After thoroughly cleaning the concrete floors, I painted them with an epoxy-based paint typically used for painting garage floors. I chose the tan color because it contrasts nicely with the dark green walls, yet it is light enough to see any fallen parts. I bought the paint at Lowe's home center for around $50. This photo was taken from the room's entrance.
Around the new stub wall, this shows the view going into what used to be the room's closet.
Following the path around leads to the walkway.
Through the walkway, this is the second bedroom/model railroad room.
The second room's painted walls and floor look really nice. Notice that I also had to cut off the window sill ledges so that the future cabinets are going to be flush up against the walls.
The last major project toward completing the room preparation was the new entry door. This is the "before" shot.
I decided to go all out on this and make it out of solid oak. The photo shows the room's entrance from the hallway. The Pennsylvania Railroad sign was installed in an area routed out so that it sat inset into the wood surface. The door frame took almost a week to build.
I added some nice detail into the frame using a router. I also added a door step because of the differences of floor materials (i.e. painted concrete on one side and carpet on the other. It makes for a professional-looking transition.
This is the view from within the room looking into the hallway.
I have installed the screen door. This is the same door I used for PCRR #3, but this time I built the door frame to fit this door. The purpose of the door is the same as it was with the last layout. I turned the door upside-down so that the glass part is on the bottom and the screen part is at the top. We have two cats, so the screen on the bottom wouldn't last too long. The glass keeps them out of the room, yet they can still look in to see what "Daddy" is doing. The screen portion at the top allows for plenty of airflow in and out of the room for the A/C. A solid door made that room too hot (keeping it closed to keep the cats out). I took this photo while taking a break installing the oak wood trim pieces everywhere to hide the screw heads and the unevennesses of the walls.
The room's entrance door frame has been stained with Minwax' Red Oak, followed by three coats of lacquer to protect the surface. I think this gives the room a very nice, warm feeling.
From inside the room, the door looks very striking next to the dark green wall. Now that the remodeling is done, I believe I have accomplished one of the goals - to have a finished, appealing room within which to build a nice model railroad. This was one of the things that bothered me about the last layout. I was so eager, then, to "get some track up" that I didn't take the proper time to finish the room. I tried, but finishing the room with the layout up is very difficult to do. I set out to do things differently this time. It takes more patience, but I can now much more easily resist the urge to "get some track up" - I have seen what it does if you don't resist that urge. The remodel took two months, but it was worth it.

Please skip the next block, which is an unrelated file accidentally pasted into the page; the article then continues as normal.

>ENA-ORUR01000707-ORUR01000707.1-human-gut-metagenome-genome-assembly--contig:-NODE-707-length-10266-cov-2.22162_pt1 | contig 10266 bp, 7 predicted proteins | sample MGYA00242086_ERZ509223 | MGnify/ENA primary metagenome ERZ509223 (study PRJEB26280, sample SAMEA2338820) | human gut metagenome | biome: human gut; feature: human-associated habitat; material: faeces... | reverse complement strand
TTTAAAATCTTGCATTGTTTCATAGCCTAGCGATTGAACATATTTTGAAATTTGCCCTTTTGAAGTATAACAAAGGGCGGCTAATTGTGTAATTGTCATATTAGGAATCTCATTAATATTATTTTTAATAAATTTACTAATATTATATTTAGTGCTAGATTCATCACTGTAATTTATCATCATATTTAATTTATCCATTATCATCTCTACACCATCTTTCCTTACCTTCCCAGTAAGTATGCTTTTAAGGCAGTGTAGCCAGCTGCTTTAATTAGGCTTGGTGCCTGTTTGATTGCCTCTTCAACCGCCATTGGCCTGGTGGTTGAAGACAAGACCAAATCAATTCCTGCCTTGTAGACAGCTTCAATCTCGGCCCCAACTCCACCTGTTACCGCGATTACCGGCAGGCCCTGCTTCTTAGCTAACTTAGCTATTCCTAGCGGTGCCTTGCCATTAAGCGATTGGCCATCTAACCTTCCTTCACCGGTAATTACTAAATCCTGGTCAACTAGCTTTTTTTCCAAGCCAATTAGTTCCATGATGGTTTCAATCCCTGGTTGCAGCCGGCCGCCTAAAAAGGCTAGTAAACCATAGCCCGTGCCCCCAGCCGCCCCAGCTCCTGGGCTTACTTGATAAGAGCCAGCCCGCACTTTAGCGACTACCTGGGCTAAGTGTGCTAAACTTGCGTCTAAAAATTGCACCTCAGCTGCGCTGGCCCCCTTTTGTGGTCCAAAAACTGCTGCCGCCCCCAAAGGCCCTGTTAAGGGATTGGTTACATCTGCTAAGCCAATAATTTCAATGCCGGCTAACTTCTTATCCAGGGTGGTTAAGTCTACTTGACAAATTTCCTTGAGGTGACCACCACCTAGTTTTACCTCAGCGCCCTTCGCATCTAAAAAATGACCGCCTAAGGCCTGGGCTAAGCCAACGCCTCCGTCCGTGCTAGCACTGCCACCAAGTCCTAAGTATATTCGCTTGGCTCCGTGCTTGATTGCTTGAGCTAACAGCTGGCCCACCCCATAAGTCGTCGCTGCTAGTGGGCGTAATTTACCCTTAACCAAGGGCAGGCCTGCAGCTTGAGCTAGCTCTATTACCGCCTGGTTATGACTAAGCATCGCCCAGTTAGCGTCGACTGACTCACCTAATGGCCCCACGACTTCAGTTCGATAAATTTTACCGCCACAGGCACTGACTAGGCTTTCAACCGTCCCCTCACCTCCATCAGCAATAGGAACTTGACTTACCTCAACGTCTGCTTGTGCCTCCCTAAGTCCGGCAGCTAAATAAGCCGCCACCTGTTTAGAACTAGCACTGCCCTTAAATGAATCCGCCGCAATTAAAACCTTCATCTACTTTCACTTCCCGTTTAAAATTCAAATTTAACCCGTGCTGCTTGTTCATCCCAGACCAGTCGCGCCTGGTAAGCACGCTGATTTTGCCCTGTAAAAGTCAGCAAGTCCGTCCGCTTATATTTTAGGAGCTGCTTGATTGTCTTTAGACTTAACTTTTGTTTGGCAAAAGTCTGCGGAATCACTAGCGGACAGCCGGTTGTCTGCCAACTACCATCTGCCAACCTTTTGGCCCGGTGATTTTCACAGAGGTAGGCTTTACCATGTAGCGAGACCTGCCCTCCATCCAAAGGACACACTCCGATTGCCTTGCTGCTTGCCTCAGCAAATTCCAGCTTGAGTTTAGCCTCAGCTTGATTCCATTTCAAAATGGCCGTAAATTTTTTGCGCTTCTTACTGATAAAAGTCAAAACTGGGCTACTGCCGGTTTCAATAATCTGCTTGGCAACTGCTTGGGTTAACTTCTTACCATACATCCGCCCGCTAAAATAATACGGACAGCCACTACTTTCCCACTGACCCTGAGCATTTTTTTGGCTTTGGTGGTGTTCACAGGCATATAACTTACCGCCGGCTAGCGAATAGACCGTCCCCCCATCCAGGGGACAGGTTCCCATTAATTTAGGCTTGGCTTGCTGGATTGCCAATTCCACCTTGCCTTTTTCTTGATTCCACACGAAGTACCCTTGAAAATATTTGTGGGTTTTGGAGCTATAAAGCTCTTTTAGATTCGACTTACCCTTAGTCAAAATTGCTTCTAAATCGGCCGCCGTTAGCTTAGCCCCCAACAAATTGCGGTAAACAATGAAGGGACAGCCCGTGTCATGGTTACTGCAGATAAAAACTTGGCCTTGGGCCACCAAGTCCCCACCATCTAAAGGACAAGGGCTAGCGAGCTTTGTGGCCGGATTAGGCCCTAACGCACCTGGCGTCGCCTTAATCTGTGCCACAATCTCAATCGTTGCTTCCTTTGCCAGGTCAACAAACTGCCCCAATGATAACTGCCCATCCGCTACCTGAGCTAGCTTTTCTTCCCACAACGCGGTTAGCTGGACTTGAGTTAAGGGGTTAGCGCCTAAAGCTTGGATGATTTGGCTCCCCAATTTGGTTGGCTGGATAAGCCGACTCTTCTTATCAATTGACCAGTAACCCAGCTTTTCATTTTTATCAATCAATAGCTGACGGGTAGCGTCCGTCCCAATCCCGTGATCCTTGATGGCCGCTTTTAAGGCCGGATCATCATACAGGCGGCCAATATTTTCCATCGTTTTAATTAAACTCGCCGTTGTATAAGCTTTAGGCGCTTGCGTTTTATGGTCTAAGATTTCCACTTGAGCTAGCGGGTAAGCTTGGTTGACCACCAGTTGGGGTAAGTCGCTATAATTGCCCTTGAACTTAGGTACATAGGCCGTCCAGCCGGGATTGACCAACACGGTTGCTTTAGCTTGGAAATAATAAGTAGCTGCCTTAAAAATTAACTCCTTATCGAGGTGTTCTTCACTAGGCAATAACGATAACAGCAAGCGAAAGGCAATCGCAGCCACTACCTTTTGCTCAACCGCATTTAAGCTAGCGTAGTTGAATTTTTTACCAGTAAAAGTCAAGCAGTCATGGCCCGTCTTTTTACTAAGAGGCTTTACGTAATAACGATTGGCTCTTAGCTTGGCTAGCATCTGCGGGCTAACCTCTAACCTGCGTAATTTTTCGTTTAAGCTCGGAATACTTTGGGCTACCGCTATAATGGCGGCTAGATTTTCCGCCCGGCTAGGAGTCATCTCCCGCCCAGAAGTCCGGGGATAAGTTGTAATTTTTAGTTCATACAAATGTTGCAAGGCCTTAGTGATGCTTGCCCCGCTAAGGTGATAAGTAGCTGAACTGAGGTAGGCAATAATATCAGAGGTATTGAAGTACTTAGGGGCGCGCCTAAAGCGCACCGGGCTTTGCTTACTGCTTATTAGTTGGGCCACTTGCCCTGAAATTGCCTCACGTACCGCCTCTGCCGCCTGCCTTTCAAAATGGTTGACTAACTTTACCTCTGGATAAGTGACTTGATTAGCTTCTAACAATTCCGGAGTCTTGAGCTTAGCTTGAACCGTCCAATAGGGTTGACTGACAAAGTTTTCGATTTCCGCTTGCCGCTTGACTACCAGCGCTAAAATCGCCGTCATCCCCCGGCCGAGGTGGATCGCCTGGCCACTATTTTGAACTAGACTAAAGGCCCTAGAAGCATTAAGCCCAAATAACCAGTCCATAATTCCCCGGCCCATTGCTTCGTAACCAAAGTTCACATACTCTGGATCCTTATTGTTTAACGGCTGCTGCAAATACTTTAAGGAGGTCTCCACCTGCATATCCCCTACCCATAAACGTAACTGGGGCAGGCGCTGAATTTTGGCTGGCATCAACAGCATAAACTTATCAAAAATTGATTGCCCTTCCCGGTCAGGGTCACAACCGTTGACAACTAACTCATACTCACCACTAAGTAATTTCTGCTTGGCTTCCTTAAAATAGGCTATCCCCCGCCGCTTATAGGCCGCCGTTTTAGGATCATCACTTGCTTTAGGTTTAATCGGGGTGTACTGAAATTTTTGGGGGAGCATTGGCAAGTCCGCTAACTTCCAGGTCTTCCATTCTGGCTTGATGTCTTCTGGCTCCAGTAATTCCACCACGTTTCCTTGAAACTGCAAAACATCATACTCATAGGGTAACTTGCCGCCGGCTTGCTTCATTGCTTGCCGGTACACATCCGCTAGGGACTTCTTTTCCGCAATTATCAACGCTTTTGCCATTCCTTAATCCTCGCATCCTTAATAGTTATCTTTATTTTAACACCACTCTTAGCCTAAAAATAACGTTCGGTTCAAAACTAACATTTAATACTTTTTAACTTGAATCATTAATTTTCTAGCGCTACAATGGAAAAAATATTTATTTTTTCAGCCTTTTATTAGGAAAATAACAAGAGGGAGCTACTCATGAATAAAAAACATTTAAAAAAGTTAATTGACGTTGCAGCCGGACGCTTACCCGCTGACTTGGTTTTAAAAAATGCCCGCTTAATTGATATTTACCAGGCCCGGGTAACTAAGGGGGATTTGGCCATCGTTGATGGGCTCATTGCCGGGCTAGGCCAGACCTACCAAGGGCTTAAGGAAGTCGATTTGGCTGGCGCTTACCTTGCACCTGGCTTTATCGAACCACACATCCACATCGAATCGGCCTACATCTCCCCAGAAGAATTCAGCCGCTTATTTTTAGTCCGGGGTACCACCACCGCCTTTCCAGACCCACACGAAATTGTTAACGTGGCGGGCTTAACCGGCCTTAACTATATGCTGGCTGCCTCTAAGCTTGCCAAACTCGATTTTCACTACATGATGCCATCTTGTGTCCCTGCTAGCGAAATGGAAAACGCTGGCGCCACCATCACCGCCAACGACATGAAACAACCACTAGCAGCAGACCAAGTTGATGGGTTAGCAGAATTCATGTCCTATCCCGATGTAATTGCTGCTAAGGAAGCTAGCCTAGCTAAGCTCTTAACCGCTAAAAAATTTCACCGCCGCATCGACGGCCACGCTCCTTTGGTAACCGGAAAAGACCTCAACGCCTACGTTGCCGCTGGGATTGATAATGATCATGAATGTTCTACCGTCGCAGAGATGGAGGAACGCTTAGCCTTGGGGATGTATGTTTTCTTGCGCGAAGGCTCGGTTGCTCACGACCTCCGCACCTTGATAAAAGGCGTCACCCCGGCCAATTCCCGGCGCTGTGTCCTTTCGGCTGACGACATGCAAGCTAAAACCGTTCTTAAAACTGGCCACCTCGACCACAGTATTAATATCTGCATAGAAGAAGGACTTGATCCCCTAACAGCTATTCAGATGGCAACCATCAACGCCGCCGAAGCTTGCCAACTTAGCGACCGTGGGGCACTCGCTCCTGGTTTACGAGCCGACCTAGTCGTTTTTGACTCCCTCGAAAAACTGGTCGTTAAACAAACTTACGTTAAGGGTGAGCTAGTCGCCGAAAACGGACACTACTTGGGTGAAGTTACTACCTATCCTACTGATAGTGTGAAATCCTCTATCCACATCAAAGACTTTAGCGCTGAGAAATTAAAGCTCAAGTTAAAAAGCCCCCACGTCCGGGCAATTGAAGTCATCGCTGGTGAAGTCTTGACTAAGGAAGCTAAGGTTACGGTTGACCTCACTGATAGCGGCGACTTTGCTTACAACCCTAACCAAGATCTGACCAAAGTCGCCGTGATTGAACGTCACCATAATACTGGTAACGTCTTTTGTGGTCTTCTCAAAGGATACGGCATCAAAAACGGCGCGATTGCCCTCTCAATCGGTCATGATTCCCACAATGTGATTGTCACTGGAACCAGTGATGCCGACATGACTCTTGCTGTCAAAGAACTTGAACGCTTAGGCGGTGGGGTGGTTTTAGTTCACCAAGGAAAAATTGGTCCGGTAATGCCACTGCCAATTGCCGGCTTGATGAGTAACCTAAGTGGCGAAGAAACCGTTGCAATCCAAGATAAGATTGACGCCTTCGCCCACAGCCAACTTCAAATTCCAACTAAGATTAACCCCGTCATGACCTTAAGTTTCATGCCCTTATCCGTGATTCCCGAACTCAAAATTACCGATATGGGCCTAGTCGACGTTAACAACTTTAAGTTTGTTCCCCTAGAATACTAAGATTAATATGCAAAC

A close-up view of the doorstep, which was also stained.
I am now officially beginning the work on the layout itself. First up are the 18 cabinets I am going to hang off of the ceiling to house the layout's lighting. Here are the source materials; several sheets of plywood and Masonite hardboard.
And here are all the plywood sheets cut up into strips for the cabinets.
These are the parts that make up one such cabinet.
I used biscuit joiners to build the four side panels and the one top panel.
Everything was assembled using wood glue only. Here the first lighting cabinet is waiting for the glue to dry.
And this is what it looks like when it is installed. It was custom made for this section of the wall.
I installed normal 4-foot fluorescent lighting fixtures on the inside of the lighting cabinets.
It was then just a matter of repeating the process. This photo shows the lighting cabinets installed around the new stub wall in the main layout room.
A skinnier set of such cabinets were built and are being installed in the walkway. I am using two long boards to hold them up before I could install them, because there was no way I could clamp them to the existing wall. I was doing all this work by myself, so the boards were my "helping hands".
The last thing I got done this month was build the first lighting cabinet for the second room. What was unique here was that I needed to trim the A/C vent just a little to get the cabinet to fit.